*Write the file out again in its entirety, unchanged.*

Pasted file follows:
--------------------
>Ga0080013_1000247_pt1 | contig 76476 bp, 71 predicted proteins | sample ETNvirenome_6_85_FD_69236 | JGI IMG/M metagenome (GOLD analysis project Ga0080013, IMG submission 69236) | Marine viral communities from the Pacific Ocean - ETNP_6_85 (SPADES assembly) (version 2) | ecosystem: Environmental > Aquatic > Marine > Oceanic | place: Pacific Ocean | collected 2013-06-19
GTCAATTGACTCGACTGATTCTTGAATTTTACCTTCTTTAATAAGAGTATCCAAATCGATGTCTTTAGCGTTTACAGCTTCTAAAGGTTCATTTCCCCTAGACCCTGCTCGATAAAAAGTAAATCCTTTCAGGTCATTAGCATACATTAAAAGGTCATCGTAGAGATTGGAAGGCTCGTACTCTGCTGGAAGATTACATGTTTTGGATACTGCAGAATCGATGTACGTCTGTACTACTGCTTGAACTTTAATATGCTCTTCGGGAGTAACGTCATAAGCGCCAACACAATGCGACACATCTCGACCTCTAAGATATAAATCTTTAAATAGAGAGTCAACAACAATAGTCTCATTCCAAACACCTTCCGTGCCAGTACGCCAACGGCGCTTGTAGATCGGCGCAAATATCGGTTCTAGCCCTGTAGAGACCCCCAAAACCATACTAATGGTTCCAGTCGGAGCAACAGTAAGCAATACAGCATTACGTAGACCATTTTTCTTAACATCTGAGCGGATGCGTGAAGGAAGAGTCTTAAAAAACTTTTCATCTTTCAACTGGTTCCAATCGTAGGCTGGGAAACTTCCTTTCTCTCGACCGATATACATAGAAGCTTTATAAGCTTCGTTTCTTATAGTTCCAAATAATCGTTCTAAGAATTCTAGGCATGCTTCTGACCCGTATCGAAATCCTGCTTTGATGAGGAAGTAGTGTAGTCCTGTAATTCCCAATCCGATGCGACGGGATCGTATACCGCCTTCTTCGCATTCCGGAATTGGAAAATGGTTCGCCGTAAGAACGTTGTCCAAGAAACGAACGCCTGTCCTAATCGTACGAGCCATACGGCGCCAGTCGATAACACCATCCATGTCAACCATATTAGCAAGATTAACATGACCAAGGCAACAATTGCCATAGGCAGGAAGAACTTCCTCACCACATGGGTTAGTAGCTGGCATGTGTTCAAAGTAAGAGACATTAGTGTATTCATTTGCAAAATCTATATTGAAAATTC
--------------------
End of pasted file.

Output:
>Ga0080013_1000247_pt1 | contig 76476 bp, 71 predicted proteins | sample ETNvirenome_6_85_FD_69236 | JGI IMG/M metagenome (GOLD analysis project Ga0080013, IMG submission 69236) | Marine viral communities from the Pacific Ocean - ETNP_6_85 (SPADES assembly) (version 2) | ecosystem: Environmental > Aquatic > Marine > Oceanic | place: Pacific Ocean | collected 2013-06-19
GTCAATTGACTCGACTGATTCTTGAATTTTACCTTCTTTAATAAGAGTATCCAAATCGATGTCTTTAGCGTTTACAGCTTCTAAAGGTTCATTTCCCCTAGACCCTGCTCGATAAAAAGTAAATCCTTTCAGGTCATTAGCATACATTAAAAGGTCATCGTAGAGATTGGAAGGCTCGTACTCTGCTGGAAGATTACATGTTTTGGATACTGCAGAATCGATGTACGTCTGTACTACTGCTTGAACTTTAATATGCTCTTCGGGAGTAACGTCATAAGCGCCAACACAATGCGACACATCTCGACCTCTAAGATATAAATCTTTAAATAGAGAGTCAACAACAATAGTCTCATTCCAAACACCTTCCGTGCCAGTACGCCAACGGCGCTTGTAGATCGGCGCAAATATCGGTTCTAGCCCTGTAGAGACCCCCAAAACCATACTAATGGTTCCAGTCGGAGCAACAGTAAGCAATACAGCATTACGTAGACCATTTTTCTTAACATCTGAGCGGATGCGTGAAGGAAGAGTCTTAAAAAACTTTTCATCTTTCAACTGGTTCCAATCGTAGGCTGGGAAACTTCCTTTCTCTCGACCGATATACATAGAAGCTTTATAAGCTTCGTTTCTTATAGTTCCAAATAATCGTTCTAAGAATTCTAGGCATGCTTCTGACCCGTATCGAAATCCTGCTTTGATGAGGAAGTAGTGTAGTCCTGTAATTCCCAATCCGATGCGACGGGATCGTATACCGCCTTCTTCGCATTCCGGAATTGGAAAATGGTTCGCCGTAAGAACGTTGTCCAAGAAACGAACGCCTGTCCTAATCGTACGAGCCATACGGCGCCAGTCGATAACACCATCCATGTCAACCATATTAGCAAGATTAACATGACCAAGGCAACAATTGCCATAGGCAGGAAGAACTTCCTCACCACATGGGTTAGTAGCTGGCATGTGTTCAAAGTAAGAGACATTAGTGTATTCATTTGCAAAATCTATATTGAAAATTC